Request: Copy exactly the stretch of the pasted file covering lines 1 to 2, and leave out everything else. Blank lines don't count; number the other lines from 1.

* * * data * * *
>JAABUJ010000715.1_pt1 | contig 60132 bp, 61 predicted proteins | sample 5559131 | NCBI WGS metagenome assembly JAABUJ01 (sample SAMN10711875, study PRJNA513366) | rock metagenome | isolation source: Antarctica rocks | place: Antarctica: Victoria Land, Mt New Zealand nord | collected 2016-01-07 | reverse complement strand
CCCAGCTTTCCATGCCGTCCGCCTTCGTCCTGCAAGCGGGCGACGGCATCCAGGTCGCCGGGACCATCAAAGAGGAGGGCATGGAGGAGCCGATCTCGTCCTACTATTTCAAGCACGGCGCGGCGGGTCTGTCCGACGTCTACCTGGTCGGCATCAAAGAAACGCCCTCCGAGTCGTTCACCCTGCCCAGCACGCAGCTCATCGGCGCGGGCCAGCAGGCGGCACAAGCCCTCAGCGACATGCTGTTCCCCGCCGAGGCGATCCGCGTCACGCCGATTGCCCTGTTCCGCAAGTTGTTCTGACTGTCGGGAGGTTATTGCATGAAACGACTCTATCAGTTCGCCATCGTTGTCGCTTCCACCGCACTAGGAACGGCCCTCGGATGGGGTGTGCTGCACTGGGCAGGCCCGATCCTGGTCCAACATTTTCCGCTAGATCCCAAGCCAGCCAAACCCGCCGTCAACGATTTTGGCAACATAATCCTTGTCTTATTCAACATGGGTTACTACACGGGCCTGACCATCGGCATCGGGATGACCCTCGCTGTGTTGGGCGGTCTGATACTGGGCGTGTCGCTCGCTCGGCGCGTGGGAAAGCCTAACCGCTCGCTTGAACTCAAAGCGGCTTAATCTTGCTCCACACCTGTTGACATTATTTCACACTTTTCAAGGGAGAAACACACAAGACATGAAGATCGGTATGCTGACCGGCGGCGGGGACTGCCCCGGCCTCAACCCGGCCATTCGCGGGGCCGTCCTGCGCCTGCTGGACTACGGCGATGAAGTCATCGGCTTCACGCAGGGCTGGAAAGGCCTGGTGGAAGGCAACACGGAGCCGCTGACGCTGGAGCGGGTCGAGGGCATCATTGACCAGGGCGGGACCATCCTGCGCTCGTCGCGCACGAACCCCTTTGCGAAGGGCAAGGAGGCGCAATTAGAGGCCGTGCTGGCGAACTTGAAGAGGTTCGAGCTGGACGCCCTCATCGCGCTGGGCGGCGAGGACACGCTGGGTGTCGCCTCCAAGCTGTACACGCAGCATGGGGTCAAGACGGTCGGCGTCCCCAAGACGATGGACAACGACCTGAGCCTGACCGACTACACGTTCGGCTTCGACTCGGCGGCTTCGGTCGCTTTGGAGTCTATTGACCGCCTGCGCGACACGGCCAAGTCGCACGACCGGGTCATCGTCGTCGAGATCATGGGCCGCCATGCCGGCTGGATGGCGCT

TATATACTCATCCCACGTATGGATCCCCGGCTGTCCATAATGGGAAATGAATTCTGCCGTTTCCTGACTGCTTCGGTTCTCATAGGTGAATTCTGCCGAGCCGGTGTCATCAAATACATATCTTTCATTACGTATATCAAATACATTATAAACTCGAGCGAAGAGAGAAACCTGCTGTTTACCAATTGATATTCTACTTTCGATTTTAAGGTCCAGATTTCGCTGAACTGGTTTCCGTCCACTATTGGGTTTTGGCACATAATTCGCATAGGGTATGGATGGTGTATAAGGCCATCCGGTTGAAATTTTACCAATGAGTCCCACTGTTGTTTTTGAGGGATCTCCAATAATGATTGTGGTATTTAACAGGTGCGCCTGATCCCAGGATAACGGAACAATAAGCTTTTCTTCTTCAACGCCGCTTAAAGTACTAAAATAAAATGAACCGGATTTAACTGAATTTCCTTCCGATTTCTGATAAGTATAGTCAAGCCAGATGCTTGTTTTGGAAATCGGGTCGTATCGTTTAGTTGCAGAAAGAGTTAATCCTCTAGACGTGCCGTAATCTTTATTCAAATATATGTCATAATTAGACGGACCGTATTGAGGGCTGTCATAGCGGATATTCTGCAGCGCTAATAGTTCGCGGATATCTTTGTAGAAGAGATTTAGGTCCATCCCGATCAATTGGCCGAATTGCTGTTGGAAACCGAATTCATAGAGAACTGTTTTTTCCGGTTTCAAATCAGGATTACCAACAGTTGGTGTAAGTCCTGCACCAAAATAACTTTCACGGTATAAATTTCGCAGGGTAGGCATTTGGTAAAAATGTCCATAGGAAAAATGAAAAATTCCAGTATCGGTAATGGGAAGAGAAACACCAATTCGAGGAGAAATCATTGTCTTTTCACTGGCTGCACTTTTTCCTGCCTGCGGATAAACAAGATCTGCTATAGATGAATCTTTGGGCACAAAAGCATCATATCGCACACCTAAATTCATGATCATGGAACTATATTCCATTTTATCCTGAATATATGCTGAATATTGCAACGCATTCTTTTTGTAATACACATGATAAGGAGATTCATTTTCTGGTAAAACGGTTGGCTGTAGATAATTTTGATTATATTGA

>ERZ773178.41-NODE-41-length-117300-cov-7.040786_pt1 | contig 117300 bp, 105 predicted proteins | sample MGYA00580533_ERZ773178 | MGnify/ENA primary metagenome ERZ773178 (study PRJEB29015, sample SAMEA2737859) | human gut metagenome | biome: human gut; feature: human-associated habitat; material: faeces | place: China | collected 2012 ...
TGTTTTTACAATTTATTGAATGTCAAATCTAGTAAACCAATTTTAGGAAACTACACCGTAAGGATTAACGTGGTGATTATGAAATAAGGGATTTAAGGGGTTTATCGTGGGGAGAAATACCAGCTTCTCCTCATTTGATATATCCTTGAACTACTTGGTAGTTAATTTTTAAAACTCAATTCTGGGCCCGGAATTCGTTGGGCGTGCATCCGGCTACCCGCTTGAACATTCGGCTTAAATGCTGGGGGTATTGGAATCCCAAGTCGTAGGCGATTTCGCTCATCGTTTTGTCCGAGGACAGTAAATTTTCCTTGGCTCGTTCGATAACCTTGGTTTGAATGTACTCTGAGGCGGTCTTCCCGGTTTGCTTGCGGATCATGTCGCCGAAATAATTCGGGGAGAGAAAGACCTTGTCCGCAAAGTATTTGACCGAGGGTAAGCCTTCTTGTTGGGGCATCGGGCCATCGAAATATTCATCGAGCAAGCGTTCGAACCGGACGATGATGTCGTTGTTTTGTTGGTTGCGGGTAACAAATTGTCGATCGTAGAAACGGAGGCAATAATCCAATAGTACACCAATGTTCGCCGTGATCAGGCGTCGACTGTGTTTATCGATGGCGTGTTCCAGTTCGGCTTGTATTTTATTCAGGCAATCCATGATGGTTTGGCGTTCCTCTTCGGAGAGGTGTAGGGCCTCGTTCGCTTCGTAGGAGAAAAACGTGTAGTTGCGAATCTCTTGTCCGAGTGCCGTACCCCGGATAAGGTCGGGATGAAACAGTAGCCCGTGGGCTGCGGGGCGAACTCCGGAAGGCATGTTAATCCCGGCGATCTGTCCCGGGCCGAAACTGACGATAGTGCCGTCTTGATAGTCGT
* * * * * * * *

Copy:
>JAABUJ010000715.1_pt1 | contig 60132 bp, 61 predicted proteins | sample 5559131 | NCBI WGS metagenome assembly JAABUJ01 (sample SAMN10711875, study PRJNA513366) | rock metagenome | isolation source: Antarctica rocks | place: Antarctica: Victoria Land, Mt New Zealand nord | collected 2016-01-07 | reverse complement strand
CCCAGCTTTCCATGCCGTCCGCCTTCGTCCTGCAAGCGGGCGACGGCATCCAGGTCGCCGGGACCATCAAAGAGGAGGGCATGGAGGAGCCGATCTCGTCCTACTATTTCAAGCACGGCGCGGCGGGTCTGTCCGACGTCTACCTGGTCGGCATCAAAGAAACGCCCTCCGAGTCGTTCACCCTGCCCAGCACGCAGCTCATCGGCGCGGGCCAGCAGGCGGCACAAGCCCTCAGCGACATGCTGTTCCCCGCCGAGGCGATCCGCGTCACGCCGATTGCCCTGTTCCGCAAGTTGTTCTGACTGTCGGGAGGTTATTGCATGAAACGACTCTATCAGTTCGCCATCGTTGTCGCTTCCACCGCACTAGGAACGGCCCTCGGATGGGGTGTGCTGCACTGGGCAGGCCCGATCCTGGTCCAACATTTTCCGCTAGATCCCAAGCCAGCCAAACCCGCCGTCAACGATTTTGGCAACATAATCCTTGTCTTATTCAACATGGGTTACTACACGGGCCTGACCATCGGCATCGGGATGACCCTCGCTGTGTTGGGCGGTCTGATACTGGGCGTGTCGCTCGCTCGGCGCGTGGGAAAGCCTAACCGCTCGCTTGAACTCAAAGCGGCTTAATCTTGCTCCACACCTGTTGACATTATTTCACACTTTTCAAGGGAGAAACACACAAGACATGAAGATCGGTATGCTGACCGGCGGCGGGGACTGCCCCGGCCTCAACCCGGCCATTCGCGGGGCCGTCCTGCGCCTGCTGGACTACGGCGATGAAGTCATCGGCTTCACGCAGGGCTGGAAAGGCCTGGTGGAAGGCAACACGGAGCCGCTGACGCTGGAGCGGGTCGAGGGCATCATTGACCAGGGCGGGACCATCCTGCGCTCGTCGCGCACGAACCCCTTTGCGAAGGGCAAGGAGGCGCAATTAGAGGCCGTGCTGGCGAACTTGAAGAGGTTCGAGCTGGACGCCCTCATCGCGCTGGGCGGCGAGGACACGCTGGGTGTCGCCTCCAAGCTGTACACGCAGCATGGGGTCAAGACGGTCGGCGTCCCCAAGACGATGGACAACGACCTGAGCCTGACCGACTACACGTTCGGCTTCGACTCGGCGGCTTCGGTCGCTTTGGAGTCTATTGACCGCCTGCGCGACACGGCCAAGTCGCACGACCGGGTCATCGTCGTCGAGATCATGGGCCGCCATGCCGGCTGGATGGCGCT